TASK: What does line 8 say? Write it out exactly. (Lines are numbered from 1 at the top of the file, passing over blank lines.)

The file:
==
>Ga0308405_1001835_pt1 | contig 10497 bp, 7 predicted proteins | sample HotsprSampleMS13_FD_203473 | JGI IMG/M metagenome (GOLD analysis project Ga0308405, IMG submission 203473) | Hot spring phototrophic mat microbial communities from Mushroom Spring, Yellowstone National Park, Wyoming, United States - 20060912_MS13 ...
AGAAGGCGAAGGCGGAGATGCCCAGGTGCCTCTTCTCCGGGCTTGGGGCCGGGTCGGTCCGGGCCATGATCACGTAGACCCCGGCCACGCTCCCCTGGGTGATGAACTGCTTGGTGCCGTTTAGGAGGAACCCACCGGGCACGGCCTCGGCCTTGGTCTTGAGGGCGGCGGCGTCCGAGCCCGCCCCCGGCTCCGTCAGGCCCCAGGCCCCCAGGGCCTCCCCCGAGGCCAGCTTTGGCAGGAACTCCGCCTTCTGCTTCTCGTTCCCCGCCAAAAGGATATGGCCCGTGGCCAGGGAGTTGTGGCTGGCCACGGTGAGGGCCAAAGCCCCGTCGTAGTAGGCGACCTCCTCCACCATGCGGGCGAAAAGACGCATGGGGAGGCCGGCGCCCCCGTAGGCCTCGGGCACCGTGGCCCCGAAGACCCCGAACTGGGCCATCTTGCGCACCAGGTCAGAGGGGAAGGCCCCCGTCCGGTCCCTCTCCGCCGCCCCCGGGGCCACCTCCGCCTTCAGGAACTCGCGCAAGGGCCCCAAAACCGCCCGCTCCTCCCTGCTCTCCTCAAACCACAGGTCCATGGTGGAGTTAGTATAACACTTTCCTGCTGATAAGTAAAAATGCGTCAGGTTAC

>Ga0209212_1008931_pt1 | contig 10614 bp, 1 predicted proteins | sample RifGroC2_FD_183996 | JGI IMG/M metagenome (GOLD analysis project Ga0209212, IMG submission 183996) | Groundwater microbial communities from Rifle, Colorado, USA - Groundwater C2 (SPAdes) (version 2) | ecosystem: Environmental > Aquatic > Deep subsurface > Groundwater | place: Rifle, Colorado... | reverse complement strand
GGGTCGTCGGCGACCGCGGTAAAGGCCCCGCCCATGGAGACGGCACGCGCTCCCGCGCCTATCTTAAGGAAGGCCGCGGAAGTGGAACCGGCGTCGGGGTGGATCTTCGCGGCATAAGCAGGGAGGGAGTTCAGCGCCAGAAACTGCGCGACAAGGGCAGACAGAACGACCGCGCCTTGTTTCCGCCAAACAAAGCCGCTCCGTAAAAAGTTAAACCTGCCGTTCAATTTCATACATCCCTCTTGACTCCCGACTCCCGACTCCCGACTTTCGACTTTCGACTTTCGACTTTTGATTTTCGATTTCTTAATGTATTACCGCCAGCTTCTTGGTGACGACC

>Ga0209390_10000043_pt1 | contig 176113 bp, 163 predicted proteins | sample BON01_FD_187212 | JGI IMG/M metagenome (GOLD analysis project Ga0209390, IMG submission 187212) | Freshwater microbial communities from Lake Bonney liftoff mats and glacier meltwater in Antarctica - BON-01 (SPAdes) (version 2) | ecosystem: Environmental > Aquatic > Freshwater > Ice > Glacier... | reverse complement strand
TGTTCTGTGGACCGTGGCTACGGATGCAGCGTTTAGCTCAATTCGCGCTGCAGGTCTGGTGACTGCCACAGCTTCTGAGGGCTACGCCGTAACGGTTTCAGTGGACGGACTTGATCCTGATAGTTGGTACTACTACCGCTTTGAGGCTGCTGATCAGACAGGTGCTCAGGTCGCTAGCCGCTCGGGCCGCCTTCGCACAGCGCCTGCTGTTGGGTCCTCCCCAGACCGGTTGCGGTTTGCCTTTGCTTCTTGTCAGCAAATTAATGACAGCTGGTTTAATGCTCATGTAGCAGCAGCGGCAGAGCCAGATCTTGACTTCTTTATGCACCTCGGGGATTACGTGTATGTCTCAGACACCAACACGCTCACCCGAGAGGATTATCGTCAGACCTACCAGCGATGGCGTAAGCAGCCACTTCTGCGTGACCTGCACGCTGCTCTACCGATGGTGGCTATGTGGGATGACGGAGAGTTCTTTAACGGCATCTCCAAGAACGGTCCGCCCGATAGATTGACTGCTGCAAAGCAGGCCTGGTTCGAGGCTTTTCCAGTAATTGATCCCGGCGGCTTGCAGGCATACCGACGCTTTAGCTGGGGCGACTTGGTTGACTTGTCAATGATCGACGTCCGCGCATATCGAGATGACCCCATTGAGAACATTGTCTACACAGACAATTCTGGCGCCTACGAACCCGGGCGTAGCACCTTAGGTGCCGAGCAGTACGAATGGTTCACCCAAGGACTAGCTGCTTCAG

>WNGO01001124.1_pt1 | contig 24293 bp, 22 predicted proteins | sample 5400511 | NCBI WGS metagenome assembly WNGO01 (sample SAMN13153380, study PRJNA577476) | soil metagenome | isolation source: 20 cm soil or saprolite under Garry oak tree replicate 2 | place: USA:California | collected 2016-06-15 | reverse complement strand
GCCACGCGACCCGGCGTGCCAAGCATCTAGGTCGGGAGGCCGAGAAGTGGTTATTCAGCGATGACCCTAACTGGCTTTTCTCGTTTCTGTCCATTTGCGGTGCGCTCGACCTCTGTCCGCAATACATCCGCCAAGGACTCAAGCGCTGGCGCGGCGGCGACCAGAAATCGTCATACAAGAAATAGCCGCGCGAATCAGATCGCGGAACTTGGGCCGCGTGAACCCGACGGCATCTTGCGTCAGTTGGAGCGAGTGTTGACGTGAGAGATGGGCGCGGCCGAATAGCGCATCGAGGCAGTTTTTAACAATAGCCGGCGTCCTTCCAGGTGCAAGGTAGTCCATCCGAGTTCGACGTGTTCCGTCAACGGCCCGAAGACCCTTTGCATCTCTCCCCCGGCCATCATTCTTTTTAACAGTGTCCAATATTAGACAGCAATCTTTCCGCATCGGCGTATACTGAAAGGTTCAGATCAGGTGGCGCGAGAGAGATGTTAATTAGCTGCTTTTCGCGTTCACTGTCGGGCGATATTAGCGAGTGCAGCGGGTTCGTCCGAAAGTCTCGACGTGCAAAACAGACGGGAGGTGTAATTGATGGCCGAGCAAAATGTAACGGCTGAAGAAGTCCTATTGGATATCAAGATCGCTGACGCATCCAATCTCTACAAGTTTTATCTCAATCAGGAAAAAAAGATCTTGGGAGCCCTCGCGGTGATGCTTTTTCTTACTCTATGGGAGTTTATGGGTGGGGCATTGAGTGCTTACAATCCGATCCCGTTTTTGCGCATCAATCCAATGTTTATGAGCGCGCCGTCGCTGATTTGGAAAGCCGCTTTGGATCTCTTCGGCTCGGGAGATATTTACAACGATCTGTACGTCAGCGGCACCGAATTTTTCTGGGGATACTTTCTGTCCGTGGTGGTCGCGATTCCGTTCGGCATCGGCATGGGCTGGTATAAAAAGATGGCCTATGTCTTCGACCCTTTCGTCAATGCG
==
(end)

GCCACGCGACCCGGCGTGCCAAGCATCTAGGTCGGGAGGCCGAGAAGTGGTTATTCAGCGATGACCCTAACTGGCTTTTCTCGTTTCTGTCCATTTGCGGTGCGCTCGACCTCTGTCCGCAATACATCCGCCAAGGACTCAAGCGCTGGCGCGGCGGCGACCAGAAATCGTCATACAAGAAATAGCCGCGCGAATCAGATCGCGGAACTTGGGCCGCGTGAACCCGACGGCATCTTGCGTCAGTTGGAGCGAGTGTTGACGTGAGAGATGGGCGCGGCCGAATAGCGCATCGAGGCAGTTTTTAACAATAGCCGGCGTCCTTCCAGGTGCAAGGTAGTCCATCCGAGTTCGACGTGTTCCGTCAACGGCCCGAAGACCCTTTGCATCTCTCCCCCGGCCATCATTCTTTTTAACAGTGTCCAATATTAGACAGCAATCTTTCCGCATCGGCGTATACTGAAAGGTTCAGATCAGGTGGCGCGAGAGAGATGTTAATTAGCTGCTTTTCGCGTTCACTGTCGGGCGATATTAGCGAGTGCAGCGGGTTCGTCCGAAAGTCTCGACGTGCAAAACAGACGGGAGGTGTAATTGATGGCCGAGCAAAATGTAACGGCTGAAGAAGTCCTATTGGATATCAAGATCGCTGACGCATCCAATCTCTACAAGTTTTATCTCAATCAGGAAAAAAAGATCTTGGGAGCCCTCGCGGTGATGCTTTTTCTTACTCTATGGGAGTTTATGGGTGGGGCATTGAGTGCTTACAATCCGATCCCGTTTTTGCGCATCAATCCAATGTTTATGAGCGCGCCGTCGCTGATTTGGAAAGCCGCTTTGGATCTCTTCGGCTCGGGAGATATTTACAACGATCTGTACGTCAGCGGCACCGAATTTTTCTGGGGATACTTTCTGTCCGTGGTGGTCGCGATTCCGTTCGGCATCGGCATGGGCTGGTATAAAAAGATGGCCTATGTCTTCGACCCTTTCGTCAATGCG